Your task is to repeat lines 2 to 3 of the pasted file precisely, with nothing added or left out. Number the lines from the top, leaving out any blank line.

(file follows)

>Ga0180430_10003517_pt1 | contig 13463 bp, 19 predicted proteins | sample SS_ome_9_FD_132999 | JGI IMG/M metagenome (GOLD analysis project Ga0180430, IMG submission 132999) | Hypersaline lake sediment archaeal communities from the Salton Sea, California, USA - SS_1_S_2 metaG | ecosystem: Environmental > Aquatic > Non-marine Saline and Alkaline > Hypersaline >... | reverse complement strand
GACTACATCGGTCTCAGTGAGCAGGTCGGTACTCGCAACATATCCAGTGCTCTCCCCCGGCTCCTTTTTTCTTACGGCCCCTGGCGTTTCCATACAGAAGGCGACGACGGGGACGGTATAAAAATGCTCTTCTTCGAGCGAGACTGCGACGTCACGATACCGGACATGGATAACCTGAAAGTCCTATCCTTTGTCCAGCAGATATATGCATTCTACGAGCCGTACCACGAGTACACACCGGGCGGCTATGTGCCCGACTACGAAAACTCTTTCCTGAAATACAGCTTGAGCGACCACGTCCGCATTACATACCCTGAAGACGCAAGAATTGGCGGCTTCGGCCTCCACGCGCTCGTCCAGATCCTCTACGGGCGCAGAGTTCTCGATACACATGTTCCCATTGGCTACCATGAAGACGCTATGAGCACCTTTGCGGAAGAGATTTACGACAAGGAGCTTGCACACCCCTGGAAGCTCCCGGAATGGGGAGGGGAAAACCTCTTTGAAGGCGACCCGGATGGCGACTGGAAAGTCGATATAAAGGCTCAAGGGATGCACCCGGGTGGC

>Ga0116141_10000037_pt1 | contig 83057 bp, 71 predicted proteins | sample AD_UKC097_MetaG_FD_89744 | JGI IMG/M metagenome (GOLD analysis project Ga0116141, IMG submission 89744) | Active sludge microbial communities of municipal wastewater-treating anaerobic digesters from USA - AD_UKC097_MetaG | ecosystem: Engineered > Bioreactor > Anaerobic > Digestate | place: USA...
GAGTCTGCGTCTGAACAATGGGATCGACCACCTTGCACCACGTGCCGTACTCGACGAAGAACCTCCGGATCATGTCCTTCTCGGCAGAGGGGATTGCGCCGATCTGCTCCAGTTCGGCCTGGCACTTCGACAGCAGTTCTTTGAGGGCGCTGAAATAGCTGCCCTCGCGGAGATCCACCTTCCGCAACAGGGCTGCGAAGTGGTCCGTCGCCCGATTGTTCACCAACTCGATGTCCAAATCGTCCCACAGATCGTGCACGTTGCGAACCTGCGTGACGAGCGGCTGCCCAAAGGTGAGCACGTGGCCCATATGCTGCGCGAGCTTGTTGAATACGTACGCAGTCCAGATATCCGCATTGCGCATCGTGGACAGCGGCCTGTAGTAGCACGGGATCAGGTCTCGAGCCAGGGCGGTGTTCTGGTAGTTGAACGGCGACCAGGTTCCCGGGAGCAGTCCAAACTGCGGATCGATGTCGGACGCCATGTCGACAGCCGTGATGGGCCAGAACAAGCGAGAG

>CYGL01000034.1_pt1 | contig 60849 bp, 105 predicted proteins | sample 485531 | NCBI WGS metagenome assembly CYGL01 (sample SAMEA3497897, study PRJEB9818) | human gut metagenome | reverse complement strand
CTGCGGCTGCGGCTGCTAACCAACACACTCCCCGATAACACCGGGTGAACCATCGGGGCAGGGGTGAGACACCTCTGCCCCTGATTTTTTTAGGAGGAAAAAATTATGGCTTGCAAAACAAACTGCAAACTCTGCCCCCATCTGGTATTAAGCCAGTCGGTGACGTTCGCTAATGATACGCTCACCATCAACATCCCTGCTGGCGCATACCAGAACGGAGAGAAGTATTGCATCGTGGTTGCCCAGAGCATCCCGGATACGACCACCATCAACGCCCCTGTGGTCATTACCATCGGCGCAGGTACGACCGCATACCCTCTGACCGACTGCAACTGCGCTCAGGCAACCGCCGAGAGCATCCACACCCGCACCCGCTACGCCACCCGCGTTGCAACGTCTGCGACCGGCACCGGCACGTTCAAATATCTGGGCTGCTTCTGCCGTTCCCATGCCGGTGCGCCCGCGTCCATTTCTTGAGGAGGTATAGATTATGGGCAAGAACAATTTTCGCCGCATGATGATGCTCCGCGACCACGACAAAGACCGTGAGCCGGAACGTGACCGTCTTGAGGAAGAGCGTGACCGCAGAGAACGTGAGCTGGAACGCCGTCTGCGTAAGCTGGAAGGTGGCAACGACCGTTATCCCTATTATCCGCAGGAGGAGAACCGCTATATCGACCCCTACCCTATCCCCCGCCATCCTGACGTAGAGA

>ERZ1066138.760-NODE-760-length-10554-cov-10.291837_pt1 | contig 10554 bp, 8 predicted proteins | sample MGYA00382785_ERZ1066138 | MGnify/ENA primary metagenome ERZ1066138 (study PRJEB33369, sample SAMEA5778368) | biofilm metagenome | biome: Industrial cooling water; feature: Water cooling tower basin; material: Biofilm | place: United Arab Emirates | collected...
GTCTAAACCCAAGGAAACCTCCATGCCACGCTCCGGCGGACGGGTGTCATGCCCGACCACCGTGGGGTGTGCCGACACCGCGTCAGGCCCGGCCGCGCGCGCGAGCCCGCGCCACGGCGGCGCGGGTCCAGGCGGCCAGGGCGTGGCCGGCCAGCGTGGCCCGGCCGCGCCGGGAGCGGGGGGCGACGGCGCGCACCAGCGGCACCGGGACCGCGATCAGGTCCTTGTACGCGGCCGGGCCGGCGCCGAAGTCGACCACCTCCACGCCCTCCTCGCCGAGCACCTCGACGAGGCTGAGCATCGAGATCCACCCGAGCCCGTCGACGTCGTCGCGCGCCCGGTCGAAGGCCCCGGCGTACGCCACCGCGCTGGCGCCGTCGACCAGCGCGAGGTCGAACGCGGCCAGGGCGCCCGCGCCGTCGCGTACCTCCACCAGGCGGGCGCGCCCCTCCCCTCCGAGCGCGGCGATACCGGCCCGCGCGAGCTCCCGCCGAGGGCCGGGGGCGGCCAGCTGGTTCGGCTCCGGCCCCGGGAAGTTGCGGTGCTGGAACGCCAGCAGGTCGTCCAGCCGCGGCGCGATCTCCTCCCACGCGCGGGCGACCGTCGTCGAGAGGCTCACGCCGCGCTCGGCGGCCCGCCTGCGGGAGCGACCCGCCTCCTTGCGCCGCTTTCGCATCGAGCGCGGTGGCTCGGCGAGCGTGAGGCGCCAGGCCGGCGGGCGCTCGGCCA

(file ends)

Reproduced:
GACTACATCGGTCTCAGTGAGCAGGTCGGTACTCGCAACATATCCAGTGCTCTCCCCCGGCTCCTTTTTTCTTACGGCCCCTGGCGTTTCCATACAGAAGGCGACGACGGGGACGGTATAAAAATGCTCTTCTTCGAGCGAGACTGCGACGTCACGATACCGGACATGGATAACCTGAAAGTCCTATCCTTTGTCCAGCAGATATATGCATTCTACGAGCCGTACCACGAGTACACACCGGGCGGCTATGTGCCCGACTACGAAAACTCTTTCCTGAAATACAGCTTGAGCGACCACGTCCGCATTACATACCCTGAAGACGCAAGAATTGGCGGCTTCGGCCTCCACGCGCTCGTCCAGATCCTCTACGGGCGCAGAGTTCTCGATACACATGTTCCCATTGGCTACCATGAAGACGCTATGAGCACCTTTGCGGAAGAGATTTACGACAAGGAGCTTGCACACCCCTGGAAGCTCCCGGAATGGGGAGGGGAAAACCTCTTTGAAGGCGACCCGGATGGCGACTGGAAAGTCGATATAAAGGCTCAAGGGATGCACCCGGGTGGC

>Ga0116141_10000037_pt1 | contig 83057 bp, 71 predicted proteins | sample AD_UKC097_MetaG_FD_89744 | JGI IMG/M metagenome (GOLD analysis project Ga0116141, IMG submission 89744) | Active sludge microbial communities of municipal wastewater-treating anaerobic digesters from USA - AD_UKC097_MetaG | ecosystem: Engineered > Bioreactor > Anaerobic > Digestate | place: USA...